30 Aug Blog: How quickly we forget: Wiranto and human rights
By Gerry van Klinken
President Jokowi is popular enough to do without military support. Yet New Order-era soldiers have always been close by his side. Now he has gone one further. Who is Wiranto?
In a cabinet reshuffle on 27 July he appointed retired General Wiranto as Coordinating Minister for Politics, Law, and Security Affairs. This powerful security ministry oversees many other ministries and state organs, including the Attorney General. Human rights organisations in and outside Indonesia immediately condemned the appointment. But many others may have forgotten. (Wiranto himself seems to have forgotten. At the handover ceremony he asked journalists to point out his alleged wrongdoings. ‘I want them to clearly point out when and where exactly my involvement was. Only then will I explain, one by one,’ he said.)
In 1999 Indonesia offered East Timor an independence referendum. Its armed forces had invaded in 1975, but the brutal occupation that followed failed to win hearts and minds. When President Suharto resigned amid chaos in 1998, the East Timorese loudly demanded their freedom. As commander of the armed forces, and defence minister, General Wiranto was part of the cabinet that decided in January to give them a choice – stay, or leave Indonesia. Insiders later said most ministers believed they could win it. The United Nations prepared and supervised the referendum. Wiranto was in charge of security.
The referendum was set for eight months later – 30 August. Military officers on the ground in East Timor spent much time organising clandestinely to ensure a win. Locally recruited militias were key to the strategy. These men intimidated and murdered members of the East Timorese nationalist movement with impunity throughout 1999. By June, intelligence officers began to worry the vote might be lost. Militia violence increased. On the day, 78% of Timorese voted to leave. A frenzy of militia brutality followed. Most foreign observers evacuated. Before international troops arrived to take over, an estimated 1,400 civilians died. About 200,000 people were moved across the border into Indonesian-controlled West Timor. More fled to the mountains, while militias and soldiers burned whole towns and villages and killed livestock.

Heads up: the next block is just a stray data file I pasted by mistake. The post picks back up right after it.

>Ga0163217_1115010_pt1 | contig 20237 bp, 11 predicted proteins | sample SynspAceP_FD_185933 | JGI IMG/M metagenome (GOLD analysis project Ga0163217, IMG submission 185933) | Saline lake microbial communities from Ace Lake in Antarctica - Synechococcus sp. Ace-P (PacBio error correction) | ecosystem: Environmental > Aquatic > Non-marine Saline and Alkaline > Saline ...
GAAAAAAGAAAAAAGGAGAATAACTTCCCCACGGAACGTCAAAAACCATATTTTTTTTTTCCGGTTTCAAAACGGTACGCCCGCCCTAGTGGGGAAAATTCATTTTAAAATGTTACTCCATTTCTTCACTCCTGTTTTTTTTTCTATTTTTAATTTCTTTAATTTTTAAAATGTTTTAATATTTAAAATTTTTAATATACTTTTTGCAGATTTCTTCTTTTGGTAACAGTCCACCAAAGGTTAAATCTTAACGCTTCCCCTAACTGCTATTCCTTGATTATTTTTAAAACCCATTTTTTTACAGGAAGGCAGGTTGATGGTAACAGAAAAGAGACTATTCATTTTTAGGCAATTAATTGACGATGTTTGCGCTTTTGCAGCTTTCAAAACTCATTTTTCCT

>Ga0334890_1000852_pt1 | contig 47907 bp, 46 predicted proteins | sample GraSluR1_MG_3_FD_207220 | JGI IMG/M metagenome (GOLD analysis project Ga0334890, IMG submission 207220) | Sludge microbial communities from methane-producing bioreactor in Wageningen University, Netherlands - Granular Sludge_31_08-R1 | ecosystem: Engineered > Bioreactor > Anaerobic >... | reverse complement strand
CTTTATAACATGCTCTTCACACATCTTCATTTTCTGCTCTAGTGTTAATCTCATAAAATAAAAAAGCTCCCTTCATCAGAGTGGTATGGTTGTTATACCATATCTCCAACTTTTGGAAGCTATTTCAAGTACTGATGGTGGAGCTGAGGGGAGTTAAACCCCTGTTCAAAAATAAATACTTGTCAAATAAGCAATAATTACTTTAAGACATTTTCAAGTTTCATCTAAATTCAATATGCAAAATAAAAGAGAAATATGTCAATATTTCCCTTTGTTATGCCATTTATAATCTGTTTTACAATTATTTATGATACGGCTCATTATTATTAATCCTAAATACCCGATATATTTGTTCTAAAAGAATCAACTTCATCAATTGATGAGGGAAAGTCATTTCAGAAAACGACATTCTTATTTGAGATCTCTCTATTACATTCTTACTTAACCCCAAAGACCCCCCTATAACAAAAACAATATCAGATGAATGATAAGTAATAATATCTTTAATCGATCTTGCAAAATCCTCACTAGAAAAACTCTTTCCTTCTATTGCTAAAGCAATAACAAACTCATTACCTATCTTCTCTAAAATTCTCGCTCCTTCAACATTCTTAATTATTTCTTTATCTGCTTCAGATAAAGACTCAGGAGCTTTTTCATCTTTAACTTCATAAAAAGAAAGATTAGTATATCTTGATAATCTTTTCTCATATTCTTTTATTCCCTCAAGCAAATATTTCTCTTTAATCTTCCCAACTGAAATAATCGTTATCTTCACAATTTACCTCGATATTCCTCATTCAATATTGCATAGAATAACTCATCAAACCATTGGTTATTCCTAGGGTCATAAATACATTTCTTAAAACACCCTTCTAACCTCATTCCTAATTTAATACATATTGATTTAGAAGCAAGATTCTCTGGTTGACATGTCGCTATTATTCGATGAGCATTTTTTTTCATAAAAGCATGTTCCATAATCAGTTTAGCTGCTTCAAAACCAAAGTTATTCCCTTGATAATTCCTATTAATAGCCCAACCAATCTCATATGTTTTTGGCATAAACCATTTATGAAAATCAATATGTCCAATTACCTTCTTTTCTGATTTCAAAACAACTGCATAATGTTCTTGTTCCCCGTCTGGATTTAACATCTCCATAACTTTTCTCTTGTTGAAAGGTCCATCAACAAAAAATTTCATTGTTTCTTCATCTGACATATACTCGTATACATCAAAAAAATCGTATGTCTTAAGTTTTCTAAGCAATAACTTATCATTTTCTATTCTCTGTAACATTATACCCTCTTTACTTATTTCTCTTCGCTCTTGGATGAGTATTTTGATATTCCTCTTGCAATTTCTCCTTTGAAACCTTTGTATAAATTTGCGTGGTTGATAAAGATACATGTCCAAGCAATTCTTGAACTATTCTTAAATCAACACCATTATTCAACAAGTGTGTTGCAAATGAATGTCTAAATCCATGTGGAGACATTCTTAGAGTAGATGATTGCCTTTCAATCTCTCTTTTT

Wiranto afterwards hinted he could not fully control the guys on the ground. But a detailed reconstruction of his movements in 1999, as well as those of his closest subordinates, makes clear he was fully informed and involved with the militia strategy. (Tanter et al, Masters of Terror, 2006). He seemed to act out two scripts at the same time in 1999. To worried foreign delegations he invariably spoke reassuringly: ‘There is no trouble, the situation is peaceful.’ But before audiences of military and militia leaders he lent the weight of his authority to a strategy designed to retain East Timor at all costs. (I wrote a little piece about these two scripts here – ‘Law in a Lawless Place, 1999‘. He personally sent Major-General Zacky Anwar Makarim to be in Timor from June onwards to coordinate and fund the militias.
A UN-sponsored Special Panel for Serious Crimes of the Dili District Court in Timor-Leste indicted General Wiranto for crimes against humanity in 2003. An inquiry by the Indonesian Human Rights Commission earlier also concluded he was ultimately responsible. He was never charged in Indonesia, but President Abdurrahman Wahid sacked him from his cabinet anyway.
(Gerry van Klinken is senior researcher at the KITLV, and professor of Southeast Asian history at the University of Amsterdam. He coordinates the multi-disciplinary research project Elite Network Shifts. This investigates historical regime changes in Indonesia by means of computational network analysis of electronic newspaper archives. He also takes part in the joint Dutch-Indonesian research project ‘From Clients to Citizens? Emerging Citizenship in Democratising Indonesia’.)
Photo: Wiranto just before President Abdurrahman fired him as defence minister – http://merahputih.com/.